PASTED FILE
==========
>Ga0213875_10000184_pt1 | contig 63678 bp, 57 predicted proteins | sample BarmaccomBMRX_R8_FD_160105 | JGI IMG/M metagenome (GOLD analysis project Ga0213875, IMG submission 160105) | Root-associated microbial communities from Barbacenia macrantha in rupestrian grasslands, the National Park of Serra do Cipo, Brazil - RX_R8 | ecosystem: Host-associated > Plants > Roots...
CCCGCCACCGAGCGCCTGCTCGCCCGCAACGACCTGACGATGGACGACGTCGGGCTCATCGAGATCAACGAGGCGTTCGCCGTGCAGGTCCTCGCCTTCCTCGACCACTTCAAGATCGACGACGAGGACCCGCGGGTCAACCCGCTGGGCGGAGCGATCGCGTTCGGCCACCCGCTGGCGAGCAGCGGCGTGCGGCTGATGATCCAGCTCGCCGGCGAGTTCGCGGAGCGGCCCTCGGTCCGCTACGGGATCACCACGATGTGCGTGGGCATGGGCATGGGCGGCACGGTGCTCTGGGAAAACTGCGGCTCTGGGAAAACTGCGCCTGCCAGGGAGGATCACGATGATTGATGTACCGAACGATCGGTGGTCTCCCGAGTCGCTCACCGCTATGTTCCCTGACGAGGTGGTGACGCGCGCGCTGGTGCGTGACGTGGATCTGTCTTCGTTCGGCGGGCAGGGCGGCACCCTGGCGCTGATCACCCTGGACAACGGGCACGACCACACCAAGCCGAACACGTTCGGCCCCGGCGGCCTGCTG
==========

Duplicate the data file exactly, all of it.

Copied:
>Ga0213875_10000184_pt1 | contig 63678 bp, 57 predicted proteins | sample BarmaccomBMRX_R8_FD_160105 | JGI IMG/M metagenome (GOLD analysis project Ga0213875, IMG submission 160105) | Root-associated microbial communities from Barbacenia macrantha in rupestrian grasslands, the National Park of Serra do Cipo, Brazil - RX_R8 | ecosystem: Host-associated > Plants > Roots...
CCCGCCACCGAGCGCCTGCTCGCCCGCAACGACCTGACGATGGACGACGTCGGGCTCATCGAGATCAACGAGGCGTTCGCCGTGCAGGTCCTCGCCTTCCTCGACCACTTCAAGATCGACGACGAGGACCCGCGGGTCAACCCGCTGGGCGGAGCGATCGCGTTCGGCCACCCGCTGGCGAGCAGCGGCGTGCGGCTGATGATCCAGCTCGCCGGCGAGTTCGCGGAGCGGCCCTCGGTCCGCTACGGGATCACCACGATGTGCGTGGGCATGGGCATGGGCGGCACGGTGCTCTGGGAAAACTGCGGCTCTGGGAAAACTGCGCCTGCCAGGGAGGATCACGATGATTGATGTACCGAACGATCGGTGGTCTCCCGAGTCGCTCACCGCTATGTTCCCTGACGAGGTGGTGACGCGCGCGCTGGTGCGTGACGTGGATCTGTCTTCGTTCGGCGGGCAGGGCGGCACCCTGGCGCTGATCACCCTGGACAACGGGCACGACCACACCAAGCCGAACACGTTCGGCCCCGGCGGCCTGCTG